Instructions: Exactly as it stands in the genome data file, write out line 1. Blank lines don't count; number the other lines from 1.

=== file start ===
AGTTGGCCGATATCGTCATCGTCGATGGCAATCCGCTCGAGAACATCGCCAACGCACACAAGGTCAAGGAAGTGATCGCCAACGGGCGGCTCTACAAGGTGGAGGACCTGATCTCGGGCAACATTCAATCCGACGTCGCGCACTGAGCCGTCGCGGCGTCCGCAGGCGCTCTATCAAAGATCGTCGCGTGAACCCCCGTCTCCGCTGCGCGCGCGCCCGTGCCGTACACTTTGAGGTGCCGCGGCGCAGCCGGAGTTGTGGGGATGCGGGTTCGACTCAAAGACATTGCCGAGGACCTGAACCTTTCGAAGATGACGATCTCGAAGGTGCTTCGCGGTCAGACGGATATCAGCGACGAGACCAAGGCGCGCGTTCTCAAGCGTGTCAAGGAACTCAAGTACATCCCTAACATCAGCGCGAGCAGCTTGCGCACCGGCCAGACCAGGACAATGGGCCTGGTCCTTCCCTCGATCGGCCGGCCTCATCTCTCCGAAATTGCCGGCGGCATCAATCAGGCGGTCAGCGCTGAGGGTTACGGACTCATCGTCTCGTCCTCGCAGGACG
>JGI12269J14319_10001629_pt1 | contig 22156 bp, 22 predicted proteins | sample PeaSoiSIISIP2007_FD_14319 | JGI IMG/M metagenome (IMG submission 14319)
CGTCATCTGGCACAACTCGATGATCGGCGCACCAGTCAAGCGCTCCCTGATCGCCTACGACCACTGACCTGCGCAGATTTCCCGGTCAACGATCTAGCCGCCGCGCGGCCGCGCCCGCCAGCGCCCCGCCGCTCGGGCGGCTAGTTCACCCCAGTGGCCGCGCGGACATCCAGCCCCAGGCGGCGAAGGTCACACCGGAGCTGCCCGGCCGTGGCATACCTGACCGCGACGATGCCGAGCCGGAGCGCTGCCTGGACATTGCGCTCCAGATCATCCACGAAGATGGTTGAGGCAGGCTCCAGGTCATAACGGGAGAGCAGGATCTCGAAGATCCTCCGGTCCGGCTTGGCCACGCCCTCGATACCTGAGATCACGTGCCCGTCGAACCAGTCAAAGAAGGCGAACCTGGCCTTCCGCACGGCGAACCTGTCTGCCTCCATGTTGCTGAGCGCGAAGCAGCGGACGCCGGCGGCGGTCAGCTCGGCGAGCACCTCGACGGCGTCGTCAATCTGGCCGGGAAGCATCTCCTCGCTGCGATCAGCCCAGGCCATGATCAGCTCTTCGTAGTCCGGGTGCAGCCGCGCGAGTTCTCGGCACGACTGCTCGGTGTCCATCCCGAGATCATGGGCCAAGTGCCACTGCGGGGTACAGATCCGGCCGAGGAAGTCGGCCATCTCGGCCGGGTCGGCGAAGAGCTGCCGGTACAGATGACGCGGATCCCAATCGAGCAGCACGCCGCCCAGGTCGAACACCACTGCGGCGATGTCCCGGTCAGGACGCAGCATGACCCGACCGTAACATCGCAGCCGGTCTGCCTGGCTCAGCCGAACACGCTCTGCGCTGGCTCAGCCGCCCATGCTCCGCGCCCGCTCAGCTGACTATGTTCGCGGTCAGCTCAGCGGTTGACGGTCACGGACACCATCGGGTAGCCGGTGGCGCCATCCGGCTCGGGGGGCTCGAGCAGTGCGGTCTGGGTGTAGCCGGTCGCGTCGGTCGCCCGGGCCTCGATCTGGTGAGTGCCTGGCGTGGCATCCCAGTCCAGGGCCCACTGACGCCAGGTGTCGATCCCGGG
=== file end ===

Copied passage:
AGTTGGCCGATATCGTCATCGTCGATGGCAATCCGCTCGAGAACATCGCCAACGCACACAAGGTCAAGGAAGTGATCGCCAACGGGCGGCTCTACAAGGTGGAGGACCTGATCTCGGGCAACATTCAATCCGACGTCGCGCACTGAGCCGTCGCGGCGTCCGCAGGCGCTCTATCAAAGATCGTCGCGTGAACCCCCGTCTCCGCTGCGCGCGCGCCCGTGCCGTACACTTTGAGGTGCCGCGGCGCAGCCGGAGTTGTGGGGATGCGGGTTCGACTCAAAGACATTGCCGAGGACCTGAACCTTTCGAAGATGACGATCTCGAAGGTGCTTCGCGGTCAGACGGATATCAGCGACGAGACCAAGGCGCGCGTTCTCAAGCGTGTCAAGGAACTCAAGTACATCCCTAACATCAGCGCGAGCAGCTTGCGCACCGGCCAGACCAGGACAATGGGCCTGGTCCTTCCCTCGATCGGCCGGCCTCATCTCTCCGAAATTGCCGGCGGCATCAATCAGGCGGTCAGCGCTGAGGGTTACGGACTCATCGTCTCGTCCTCGCAGGACG